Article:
- Dec 12, 2003
Mitigating Security Threats Using ACLs
Using ACLs on the perimeter routers can mitigate some common security threats. Threat mitigation starts by disabling unused services running on the router. You can also mitigate threats on the network by limiting the number of users and services on the router.
ACLs are the most effective because they act as filters between the world and your network. You can also use ACLs to create and enforce corporate security policy in your corporation. We now discuss how you can limit or filter access to some of the protocols.
You can use ACLs to limit Telnet access to certain devices on your network. You can apply access lists to the VTY lines with the access-class command. Here is an example:
Central(config)# access-list 100 permit tcp host 10.0.0.1 host 22.214.171.124 eq 23 Central(config)#line vty 0 4 Central(config-line)# access-class 100 in
In Figure 3.10, the administrator is configuring and applying an access list to VTY lines on a router.Figure 3.10 Configuring and applying an access list to VTY lines on a router.
This configuration allows Telnet access to 126.96.36.199 from 10.0.0.1 hosts only by default, there is an implicit deny statement at the end.
Spoofing is a technique used to gain access to unauthorized networks or resources by sending a data stream to a host with an IP address that indicates that the message is coming from a trusted host.
As a golden rule, you should never allow any IP datagrams coming inbound to a protected network that contain the source address of any internal host or network. To mitigate IP spoofing on all inbound traffic, do the following:
You should deny all localhost addresses, which are the 127.0.0.0/8 class IP addresses.
You should also deny all reserved IP address spaces as described in RFC 1918. However, it is recommended that reserved IP addresses be blocked on interfaces connecting to the ISP's backbone.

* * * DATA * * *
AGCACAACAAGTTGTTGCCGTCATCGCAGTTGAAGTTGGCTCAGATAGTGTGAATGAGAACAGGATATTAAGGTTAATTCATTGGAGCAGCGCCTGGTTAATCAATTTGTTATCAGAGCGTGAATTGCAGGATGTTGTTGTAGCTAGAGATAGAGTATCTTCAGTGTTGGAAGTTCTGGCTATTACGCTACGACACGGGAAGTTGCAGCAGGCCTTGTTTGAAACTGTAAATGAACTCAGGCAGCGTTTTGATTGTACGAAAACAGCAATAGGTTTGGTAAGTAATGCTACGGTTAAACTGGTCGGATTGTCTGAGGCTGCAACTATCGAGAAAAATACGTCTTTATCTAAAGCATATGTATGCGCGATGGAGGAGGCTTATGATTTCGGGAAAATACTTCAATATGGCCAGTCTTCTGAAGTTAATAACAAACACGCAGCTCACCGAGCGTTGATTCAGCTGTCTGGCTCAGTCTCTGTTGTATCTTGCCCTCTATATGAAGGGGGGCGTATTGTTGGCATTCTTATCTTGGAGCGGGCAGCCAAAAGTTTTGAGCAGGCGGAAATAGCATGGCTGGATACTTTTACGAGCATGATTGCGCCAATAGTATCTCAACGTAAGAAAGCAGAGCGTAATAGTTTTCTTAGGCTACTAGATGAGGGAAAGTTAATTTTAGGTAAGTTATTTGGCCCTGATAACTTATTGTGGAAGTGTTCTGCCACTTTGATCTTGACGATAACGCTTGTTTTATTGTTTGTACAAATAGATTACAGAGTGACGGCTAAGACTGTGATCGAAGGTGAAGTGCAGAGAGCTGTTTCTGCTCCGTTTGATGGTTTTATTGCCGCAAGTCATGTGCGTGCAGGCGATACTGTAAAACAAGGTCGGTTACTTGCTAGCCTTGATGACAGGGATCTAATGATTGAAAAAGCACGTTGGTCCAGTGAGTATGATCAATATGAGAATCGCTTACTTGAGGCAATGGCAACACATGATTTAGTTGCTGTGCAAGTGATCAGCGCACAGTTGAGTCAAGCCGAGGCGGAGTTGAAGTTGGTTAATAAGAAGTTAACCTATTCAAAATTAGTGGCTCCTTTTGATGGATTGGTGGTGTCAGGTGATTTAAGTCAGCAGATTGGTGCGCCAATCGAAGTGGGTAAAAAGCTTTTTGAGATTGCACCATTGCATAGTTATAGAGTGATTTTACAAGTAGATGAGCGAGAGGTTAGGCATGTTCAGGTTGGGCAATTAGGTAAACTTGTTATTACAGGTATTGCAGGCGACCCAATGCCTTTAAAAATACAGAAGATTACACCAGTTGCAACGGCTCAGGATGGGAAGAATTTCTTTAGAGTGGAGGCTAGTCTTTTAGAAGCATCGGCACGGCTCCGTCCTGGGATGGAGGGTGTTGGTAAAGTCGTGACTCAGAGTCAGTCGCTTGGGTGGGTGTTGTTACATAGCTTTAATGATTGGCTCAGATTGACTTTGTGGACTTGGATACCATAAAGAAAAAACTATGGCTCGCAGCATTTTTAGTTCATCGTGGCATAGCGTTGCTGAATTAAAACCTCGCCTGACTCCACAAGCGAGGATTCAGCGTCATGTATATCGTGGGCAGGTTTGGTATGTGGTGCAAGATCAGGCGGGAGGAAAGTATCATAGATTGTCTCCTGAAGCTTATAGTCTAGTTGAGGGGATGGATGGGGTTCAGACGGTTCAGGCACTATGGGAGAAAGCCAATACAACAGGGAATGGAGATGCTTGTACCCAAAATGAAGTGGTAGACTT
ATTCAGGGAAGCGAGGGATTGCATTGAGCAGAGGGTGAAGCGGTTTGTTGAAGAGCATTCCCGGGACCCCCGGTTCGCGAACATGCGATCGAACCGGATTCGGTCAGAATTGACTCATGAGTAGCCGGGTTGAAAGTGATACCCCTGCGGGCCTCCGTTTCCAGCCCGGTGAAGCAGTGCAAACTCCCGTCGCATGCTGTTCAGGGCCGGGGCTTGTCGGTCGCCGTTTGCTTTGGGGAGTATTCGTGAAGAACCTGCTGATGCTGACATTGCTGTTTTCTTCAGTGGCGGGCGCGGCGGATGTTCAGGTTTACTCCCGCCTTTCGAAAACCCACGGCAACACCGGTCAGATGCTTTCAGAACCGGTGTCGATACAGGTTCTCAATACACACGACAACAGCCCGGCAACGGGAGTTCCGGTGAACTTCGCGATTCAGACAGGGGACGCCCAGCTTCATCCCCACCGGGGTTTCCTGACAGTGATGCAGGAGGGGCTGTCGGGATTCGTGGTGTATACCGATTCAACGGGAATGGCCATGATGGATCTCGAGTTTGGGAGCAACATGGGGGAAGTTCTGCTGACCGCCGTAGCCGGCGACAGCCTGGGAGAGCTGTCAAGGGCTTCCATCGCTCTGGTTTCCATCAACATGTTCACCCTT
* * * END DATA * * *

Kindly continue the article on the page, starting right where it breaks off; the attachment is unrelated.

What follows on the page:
Also deny all multicast address ranges from 188.8.131.52/4.
Most importantly, deny any addresses that have the same source address as the protected network.
When securing routers against outbound IP spoofing, make sure you do not allow outbound IP datagrams with source addresses other than the valid and legitimate IP addresses on the protected network.
You can use IP unicast reverse-path forwarding to verify that the packet is not spoofed. This feature is available to you from IOS version 12.0 and higher.
DoS SYN Attack Mitigation
A denial-of-service (DoS) TCP SYN attack is a dangerous type of attack that involves sending large amount of datagrams from a spoofed source to internal hosts. The SYN attack is a DoS attack. The attacked host needs an amount of memory and processor power for each half-open TCP session until it is overloaded and cannot respond to legitimate requests.
This attack opens hundreds of TCP session requests, and because the source IP address is spoofed, the end device starts opening embryonic sessions to that spoofed host. Bottom line: The TCP connections get saturated on the end device and no one can access the information on that device.
To overcome this issue, you can use the TCP intercept command. The TCP intercept command examines each inbound TCP connection attempt and ensures that the external source address is not spoofed but is actually reachable.
You can use the TCP intercept feature to protect the internal network from TCP SYN attacks.